The opioid crisis is a major public health emergency. Current data likely underestimate the full impact on mortality due to limitations in reporting and toxicology screening. We explored the relationship between opioid overdose and firearm-associated emergency department visits (ODED & FAED, respectively).
For the years 2010 to 2017, we analyzed county-level ODED and FAED visits in Kentucky using Office of Health Policy and US Census Bureau data. Firearm death certificate data were analyzed along with high-dose prescriptions from the Kentucky All Schedule Prescription Electronic Reporting records. Socioeconomic variables analyzed included health insurance coverage, race, median household earnings, unemployment rate, and high-school graduation rate.
ODED and FAED visits were correlated (Rho = 0.29, P< 0.01) and both increased over the study period, remarkably so after 2013 (P < 0.001). FAED visits were higher in rural compared to metro counties (P < 0.001), while ODED visits were not. In multivariable analysis, FAED visits were associated with ODED visits (Std. B = 0.24, P= 0.001), high-dose prescriptions (0.21, P = 0.008), rural status (0.19, P = 0.012), percentage white race (-0.28, P = 0.012), and percentage high school graduates (-0.68, P < 0.001). Unemployment and earnings were bivariate correlates with FAED visits (Rho = 0.42, P < 0.001 and -0.32, P < 0.001, respectively) but were not significant in the multivariable model.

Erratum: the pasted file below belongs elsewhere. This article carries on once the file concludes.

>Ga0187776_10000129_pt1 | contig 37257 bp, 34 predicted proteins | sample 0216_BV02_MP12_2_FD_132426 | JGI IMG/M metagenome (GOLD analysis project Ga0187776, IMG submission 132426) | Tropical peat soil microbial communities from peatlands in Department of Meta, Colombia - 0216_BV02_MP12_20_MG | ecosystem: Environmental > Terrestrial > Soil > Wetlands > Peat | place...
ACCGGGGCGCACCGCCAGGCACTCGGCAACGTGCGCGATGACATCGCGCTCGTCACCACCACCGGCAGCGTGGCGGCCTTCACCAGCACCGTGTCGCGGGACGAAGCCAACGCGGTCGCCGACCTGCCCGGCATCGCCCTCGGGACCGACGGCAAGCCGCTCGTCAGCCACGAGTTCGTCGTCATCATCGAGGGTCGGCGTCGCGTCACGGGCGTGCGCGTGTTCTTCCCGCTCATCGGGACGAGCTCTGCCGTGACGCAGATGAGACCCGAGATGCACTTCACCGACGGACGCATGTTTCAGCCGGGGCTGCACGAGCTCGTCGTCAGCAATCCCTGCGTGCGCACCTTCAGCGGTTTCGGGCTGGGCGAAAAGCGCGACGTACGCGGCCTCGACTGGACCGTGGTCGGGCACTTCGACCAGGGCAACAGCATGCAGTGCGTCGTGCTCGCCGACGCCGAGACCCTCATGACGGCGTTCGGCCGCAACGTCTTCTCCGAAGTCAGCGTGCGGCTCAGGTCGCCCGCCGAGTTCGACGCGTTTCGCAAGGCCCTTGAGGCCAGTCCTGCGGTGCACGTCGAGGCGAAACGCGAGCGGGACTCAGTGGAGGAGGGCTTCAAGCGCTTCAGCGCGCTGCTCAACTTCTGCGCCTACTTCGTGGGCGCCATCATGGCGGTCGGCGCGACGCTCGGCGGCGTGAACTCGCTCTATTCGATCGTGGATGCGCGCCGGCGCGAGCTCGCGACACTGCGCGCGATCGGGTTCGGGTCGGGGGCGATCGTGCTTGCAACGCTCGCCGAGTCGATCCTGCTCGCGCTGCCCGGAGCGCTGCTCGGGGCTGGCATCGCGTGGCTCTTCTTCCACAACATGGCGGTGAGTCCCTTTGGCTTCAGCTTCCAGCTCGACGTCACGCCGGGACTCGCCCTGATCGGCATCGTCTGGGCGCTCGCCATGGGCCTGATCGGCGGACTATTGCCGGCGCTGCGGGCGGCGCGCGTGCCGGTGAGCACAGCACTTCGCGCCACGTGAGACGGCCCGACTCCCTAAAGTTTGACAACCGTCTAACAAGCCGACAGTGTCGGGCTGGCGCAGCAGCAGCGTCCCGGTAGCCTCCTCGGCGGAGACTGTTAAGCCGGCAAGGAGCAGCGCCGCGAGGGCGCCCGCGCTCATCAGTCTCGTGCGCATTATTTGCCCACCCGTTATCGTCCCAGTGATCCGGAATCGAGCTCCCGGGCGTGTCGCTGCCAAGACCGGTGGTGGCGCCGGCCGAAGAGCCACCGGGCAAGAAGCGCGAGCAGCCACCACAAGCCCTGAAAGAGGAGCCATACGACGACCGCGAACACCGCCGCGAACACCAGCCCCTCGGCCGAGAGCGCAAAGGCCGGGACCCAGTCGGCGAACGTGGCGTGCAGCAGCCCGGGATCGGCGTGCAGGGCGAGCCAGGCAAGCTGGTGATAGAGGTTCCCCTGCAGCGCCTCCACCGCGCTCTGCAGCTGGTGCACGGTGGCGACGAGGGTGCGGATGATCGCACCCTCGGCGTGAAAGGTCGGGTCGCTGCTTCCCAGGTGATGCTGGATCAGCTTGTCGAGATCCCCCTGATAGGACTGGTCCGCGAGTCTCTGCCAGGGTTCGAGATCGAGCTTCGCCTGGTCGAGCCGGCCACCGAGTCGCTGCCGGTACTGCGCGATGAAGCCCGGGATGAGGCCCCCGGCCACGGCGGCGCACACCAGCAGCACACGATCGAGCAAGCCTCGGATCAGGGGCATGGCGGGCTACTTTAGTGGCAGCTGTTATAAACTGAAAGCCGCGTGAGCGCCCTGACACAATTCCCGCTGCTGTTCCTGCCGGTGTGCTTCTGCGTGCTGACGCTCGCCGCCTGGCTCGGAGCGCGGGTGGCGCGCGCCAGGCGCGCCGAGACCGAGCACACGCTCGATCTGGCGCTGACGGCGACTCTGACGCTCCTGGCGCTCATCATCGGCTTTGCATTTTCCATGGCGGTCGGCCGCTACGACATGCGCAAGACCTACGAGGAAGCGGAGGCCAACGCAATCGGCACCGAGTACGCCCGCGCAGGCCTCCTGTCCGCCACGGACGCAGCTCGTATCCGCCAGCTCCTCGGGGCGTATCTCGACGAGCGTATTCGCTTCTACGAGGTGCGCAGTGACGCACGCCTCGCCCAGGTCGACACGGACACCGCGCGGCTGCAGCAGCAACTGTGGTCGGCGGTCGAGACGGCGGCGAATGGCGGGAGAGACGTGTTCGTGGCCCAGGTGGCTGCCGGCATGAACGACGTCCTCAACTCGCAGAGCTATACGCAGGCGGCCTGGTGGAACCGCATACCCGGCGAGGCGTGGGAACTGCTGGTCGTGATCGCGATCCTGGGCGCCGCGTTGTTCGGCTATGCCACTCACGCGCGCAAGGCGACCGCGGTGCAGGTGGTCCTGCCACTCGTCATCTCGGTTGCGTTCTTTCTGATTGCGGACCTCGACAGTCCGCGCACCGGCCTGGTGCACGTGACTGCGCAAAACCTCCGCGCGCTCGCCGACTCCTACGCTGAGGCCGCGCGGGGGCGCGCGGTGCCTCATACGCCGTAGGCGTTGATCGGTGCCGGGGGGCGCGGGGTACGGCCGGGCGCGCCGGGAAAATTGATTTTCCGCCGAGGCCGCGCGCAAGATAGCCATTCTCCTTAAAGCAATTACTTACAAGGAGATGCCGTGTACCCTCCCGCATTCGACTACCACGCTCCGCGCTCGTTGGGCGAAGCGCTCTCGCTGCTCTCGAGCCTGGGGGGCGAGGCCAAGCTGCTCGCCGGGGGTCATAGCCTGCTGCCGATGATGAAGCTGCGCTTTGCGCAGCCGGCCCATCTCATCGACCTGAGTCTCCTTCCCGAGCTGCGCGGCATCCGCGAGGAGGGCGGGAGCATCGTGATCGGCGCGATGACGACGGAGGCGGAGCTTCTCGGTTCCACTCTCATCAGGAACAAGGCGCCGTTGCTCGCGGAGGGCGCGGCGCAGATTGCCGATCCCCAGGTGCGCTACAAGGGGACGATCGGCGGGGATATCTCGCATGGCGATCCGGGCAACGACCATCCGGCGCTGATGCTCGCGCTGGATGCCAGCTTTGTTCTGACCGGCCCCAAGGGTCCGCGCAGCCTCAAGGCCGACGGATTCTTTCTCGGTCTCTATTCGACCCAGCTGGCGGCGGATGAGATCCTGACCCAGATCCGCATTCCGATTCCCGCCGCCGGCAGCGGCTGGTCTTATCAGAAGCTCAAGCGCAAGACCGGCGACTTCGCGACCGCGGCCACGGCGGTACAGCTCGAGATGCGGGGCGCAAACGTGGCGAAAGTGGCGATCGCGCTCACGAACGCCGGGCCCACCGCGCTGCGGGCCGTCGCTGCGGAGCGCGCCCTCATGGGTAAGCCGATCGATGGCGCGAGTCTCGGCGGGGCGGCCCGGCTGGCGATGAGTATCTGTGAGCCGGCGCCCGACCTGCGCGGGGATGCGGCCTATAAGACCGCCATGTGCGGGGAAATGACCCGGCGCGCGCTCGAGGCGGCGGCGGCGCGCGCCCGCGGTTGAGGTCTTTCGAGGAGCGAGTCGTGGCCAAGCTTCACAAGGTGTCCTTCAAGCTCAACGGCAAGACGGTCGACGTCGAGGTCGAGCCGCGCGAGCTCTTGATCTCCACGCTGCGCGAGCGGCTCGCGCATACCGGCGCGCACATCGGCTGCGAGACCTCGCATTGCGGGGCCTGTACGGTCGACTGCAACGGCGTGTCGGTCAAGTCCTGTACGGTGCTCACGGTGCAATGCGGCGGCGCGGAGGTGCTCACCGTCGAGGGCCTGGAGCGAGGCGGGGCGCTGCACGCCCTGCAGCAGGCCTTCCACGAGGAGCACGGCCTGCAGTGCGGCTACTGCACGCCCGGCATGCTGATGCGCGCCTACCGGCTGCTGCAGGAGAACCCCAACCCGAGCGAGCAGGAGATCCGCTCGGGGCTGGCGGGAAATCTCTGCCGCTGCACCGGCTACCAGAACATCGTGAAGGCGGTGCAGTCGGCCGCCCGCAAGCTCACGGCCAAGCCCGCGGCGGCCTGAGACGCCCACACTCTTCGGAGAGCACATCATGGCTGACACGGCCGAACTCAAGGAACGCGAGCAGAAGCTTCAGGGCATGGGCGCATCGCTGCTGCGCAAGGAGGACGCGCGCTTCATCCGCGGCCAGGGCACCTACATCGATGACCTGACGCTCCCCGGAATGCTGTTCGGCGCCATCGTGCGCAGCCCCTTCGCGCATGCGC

In addition to recognized nonfatal consequences of the opioid crisis, firearm violence appears to be a corollary impact, particularly in rural counties. Firearm injury prevention efforts should consider the contribution of opioid use and abuse.

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